That’s the conclusion reached by a new Danish study published in the US Journal of Clinical Nutrition, which aimed to compare the effects of diets of equal fat content – either a diet rich in hard cheese or butter – on blood pressure and fasting serum blood lipids.
The researchers – from the Department of Human Nutrition, Faculty of Life Sciences at the University of Copenhagen – also assessed C-reactive protein levels, glucose and insulin, while they also assessed whether fecal fat excretion differed with consumption of cheese or butter.
Julie Hjerpsted, Eva Leedo and Tine Tholstrup wrote in their introduction: “Reports on the effect of fermented dairy products on serum cholesterol levels remain ambiguous. Cheese is a high-fat fermented dairy product and would be expected to increase serum cholesterol levels, thereby increasing the risk of CVD [cardiovascular disease].”
Significant cohort study
But the authors noted that a recent prospective cohort study of over 120,000 men and women followed for 10 years by Goldbohm et al. found no association between cheese intake and risk of ischemic heart disease.
In terms of design, dietary interventions were assessed for six weeks, following a 14-day run-in period when subjects consumed their normal diet.
49 men and women aged from 22-69 years old were recruited, all of whom replaced part of their normal dietary fat intake with 13 per cent of energy from cheese or butter.
After six weeks, results showed that the cheese intervention resulted in lower serum total LDL cholesterol, and HDL cholesterol concentrations, compared with butter interventions.
Hjerpsted, Leedo and Tholstrup wrote: “Cheese intake did not increase serum total or LDL-cholesterol concentrations compared with the run-in period, during which total fat and saturated fat intakes were lower. Fecal fat excretion did not differ between the cheese and butter periods.”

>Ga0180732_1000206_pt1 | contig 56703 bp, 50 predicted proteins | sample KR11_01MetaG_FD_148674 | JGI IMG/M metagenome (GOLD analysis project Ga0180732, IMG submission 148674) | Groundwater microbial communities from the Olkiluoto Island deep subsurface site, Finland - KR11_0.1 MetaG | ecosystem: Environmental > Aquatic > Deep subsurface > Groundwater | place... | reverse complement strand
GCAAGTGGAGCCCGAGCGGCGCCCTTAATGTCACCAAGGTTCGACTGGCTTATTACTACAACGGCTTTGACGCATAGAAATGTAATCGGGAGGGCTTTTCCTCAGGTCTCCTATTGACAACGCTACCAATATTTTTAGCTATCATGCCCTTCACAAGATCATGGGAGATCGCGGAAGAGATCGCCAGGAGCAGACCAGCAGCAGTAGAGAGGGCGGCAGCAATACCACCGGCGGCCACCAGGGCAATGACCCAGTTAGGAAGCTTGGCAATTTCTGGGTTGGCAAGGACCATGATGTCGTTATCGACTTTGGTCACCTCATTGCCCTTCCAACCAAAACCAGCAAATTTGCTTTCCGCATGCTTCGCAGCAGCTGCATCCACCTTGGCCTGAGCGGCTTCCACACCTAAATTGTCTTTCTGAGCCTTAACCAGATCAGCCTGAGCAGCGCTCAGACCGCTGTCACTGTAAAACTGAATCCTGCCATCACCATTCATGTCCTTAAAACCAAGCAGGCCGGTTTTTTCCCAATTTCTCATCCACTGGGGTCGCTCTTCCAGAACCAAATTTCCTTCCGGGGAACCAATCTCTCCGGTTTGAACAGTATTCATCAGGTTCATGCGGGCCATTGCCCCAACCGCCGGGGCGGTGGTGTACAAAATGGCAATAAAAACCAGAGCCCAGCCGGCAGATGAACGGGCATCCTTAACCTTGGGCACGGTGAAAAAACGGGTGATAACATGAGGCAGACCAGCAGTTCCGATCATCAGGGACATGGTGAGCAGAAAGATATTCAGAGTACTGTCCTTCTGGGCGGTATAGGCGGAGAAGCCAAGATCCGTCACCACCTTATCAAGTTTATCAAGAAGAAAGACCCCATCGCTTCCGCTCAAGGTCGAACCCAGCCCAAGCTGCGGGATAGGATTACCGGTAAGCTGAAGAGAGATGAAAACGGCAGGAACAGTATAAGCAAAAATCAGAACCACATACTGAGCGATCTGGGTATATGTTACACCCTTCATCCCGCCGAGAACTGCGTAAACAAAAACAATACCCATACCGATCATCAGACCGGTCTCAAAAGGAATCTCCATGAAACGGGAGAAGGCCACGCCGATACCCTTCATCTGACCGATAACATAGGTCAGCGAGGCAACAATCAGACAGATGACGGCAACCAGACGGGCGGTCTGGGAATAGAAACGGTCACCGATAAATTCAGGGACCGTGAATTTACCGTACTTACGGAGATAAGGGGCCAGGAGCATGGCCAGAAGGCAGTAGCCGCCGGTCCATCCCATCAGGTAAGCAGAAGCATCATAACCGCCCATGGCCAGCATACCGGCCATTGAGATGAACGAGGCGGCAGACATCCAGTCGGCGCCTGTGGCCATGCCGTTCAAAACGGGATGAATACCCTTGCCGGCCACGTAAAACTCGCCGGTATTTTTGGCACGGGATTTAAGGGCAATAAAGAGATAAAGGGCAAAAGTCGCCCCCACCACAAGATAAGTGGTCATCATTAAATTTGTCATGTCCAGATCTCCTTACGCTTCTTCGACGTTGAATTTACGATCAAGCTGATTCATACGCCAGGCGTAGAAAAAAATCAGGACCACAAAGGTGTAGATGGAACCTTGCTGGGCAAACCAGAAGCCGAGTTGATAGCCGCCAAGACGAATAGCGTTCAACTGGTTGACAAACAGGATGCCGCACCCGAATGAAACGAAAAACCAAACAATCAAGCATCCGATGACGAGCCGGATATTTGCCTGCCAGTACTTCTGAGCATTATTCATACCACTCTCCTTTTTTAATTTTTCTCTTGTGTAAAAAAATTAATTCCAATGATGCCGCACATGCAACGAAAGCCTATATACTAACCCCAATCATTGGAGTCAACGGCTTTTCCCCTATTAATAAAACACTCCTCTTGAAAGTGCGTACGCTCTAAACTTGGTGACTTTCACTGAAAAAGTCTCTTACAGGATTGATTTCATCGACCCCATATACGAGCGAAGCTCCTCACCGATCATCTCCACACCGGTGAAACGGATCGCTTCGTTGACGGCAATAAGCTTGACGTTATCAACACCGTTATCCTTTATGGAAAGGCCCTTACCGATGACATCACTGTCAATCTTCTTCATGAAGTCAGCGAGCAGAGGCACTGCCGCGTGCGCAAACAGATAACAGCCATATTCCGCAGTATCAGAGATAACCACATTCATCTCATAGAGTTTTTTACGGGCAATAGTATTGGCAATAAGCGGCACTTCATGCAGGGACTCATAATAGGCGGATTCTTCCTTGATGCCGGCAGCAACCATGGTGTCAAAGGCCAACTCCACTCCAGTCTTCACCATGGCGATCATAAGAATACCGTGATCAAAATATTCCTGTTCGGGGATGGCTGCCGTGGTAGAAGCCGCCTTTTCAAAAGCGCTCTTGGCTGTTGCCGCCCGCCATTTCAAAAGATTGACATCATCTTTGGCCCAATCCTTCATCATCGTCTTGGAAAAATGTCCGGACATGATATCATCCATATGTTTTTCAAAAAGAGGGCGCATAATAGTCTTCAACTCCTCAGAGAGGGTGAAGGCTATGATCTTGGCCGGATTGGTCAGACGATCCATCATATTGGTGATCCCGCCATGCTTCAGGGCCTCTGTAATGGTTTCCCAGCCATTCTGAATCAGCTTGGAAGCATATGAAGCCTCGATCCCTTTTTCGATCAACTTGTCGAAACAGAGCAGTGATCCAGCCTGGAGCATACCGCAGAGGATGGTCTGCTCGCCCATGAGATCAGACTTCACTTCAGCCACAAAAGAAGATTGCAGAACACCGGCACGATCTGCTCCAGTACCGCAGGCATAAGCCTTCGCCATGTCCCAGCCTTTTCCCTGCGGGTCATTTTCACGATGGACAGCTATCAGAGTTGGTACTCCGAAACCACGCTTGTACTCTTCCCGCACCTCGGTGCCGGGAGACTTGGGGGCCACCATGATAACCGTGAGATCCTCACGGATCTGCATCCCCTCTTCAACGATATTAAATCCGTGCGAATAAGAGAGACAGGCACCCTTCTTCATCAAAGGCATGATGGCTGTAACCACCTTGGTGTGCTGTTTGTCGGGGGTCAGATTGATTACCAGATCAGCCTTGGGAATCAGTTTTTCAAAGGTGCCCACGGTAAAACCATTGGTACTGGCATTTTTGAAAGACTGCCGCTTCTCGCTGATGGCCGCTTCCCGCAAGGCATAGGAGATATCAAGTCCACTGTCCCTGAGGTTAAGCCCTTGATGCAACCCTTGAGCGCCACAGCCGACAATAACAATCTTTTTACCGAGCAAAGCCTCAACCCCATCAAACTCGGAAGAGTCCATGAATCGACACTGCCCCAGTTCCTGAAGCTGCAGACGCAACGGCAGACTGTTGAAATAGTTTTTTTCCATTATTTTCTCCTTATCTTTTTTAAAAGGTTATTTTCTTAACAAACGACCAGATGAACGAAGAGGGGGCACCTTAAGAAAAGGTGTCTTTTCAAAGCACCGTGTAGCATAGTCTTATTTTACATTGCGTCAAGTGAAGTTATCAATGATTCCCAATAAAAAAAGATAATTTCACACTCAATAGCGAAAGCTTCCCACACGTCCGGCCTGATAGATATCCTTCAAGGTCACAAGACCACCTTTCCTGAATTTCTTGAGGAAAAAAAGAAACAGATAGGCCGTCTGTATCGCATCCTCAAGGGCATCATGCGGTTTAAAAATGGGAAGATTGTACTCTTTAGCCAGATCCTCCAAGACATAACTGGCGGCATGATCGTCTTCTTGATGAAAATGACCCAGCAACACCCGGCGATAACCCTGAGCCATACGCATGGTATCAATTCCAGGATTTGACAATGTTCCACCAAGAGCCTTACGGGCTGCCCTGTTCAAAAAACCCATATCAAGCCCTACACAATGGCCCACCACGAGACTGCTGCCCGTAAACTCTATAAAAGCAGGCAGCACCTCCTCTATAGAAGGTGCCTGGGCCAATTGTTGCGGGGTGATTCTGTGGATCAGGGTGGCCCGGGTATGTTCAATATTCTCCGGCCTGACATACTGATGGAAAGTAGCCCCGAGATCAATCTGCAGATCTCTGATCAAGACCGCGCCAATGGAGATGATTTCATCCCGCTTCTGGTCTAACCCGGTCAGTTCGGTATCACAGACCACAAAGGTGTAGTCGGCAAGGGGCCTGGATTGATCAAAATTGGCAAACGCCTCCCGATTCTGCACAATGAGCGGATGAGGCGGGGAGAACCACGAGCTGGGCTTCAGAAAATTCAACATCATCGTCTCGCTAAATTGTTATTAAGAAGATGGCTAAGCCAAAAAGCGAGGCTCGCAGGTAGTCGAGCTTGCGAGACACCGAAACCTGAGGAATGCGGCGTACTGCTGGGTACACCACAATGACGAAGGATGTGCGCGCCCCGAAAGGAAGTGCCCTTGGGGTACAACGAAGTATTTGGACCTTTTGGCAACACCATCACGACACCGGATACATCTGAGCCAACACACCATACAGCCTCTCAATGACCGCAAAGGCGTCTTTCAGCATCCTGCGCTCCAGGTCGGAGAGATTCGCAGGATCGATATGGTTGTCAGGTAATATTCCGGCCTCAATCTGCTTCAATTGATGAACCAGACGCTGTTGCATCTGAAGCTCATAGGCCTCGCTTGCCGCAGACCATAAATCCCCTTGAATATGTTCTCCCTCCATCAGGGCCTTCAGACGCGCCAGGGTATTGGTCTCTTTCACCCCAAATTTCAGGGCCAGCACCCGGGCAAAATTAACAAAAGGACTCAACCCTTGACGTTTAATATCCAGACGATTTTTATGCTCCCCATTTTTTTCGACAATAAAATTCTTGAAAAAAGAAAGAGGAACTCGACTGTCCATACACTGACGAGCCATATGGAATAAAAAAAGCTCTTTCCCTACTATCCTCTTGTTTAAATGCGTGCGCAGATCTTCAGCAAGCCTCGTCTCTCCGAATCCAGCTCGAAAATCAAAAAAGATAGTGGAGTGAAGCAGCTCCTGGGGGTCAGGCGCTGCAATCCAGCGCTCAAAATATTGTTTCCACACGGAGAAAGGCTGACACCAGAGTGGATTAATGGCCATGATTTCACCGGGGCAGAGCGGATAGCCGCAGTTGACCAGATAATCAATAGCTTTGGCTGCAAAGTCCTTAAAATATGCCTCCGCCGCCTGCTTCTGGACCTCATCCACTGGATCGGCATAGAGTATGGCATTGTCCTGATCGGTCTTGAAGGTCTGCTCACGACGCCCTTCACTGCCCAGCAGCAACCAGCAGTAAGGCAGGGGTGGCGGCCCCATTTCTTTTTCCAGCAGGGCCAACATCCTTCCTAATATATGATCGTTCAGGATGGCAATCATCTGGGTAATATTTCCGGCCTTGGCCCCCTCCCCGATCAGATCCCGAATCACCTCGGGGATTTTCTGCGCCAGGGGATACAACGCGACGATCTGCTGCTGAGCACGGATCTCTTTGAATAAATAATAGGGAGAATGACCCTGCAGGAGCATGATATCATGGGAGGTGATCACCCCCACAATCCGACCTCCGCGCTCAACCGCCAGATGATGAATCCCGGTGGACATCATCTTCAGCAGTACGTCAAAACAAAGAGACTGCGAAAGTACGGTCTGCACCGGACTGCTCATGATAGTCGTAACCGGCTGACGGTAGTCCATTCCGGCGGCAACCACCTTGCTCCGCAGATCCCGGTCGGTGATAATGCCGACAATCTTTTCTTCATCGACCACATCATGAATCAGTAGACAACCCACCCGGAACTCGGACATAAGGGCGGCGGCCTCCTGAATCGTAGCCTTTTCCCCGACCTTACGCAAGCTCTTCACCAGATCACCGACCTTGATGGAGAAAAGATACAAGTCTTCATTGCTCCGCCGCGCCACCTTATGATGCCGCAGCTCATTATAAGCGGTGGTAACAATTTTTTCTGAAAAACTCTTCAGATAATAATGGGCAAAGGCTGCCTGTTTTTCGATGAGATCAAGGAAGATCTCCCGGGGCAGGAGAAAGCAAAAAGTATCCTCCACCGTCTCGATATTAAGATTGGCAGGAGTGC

Cheese lowered LDL cholesterol
The authors concluded that cheese lowered LDL cholesterol when compared with butter intake of an equal fat content and did not increase LDL cholesterol compared with a normal diet.
In sum, the scientists found that, despite its high saturated fatty acid content, cheese did not seem to increase plasma total and LDL cholesterol concentrations compared with an equivalent intake of fat from butter.
“This effect may be due to the high calcium content of cheese, which results in a higher excretions of fecal fat,” the authors wrote.
Asked about the significance of the findings, any study limitations and necessary future research, co-author Julie Hjerpsted told DairyReporter.com: “We still need to elucidate possible mechanisms, which we are currently working on.”
Title: ‘Cheese intake in large amounts lowers LDL cholesterol concentrations compared with butter intake of equal fat content’
Authors: J. Hjerpsted, E.Leeda, T.Tholstrup
Source: The American Journal of Clinical Nutrition, 2011; 94:1479-84. Published online ahead of print October 26, doi:10.3945/ajcn.111.022426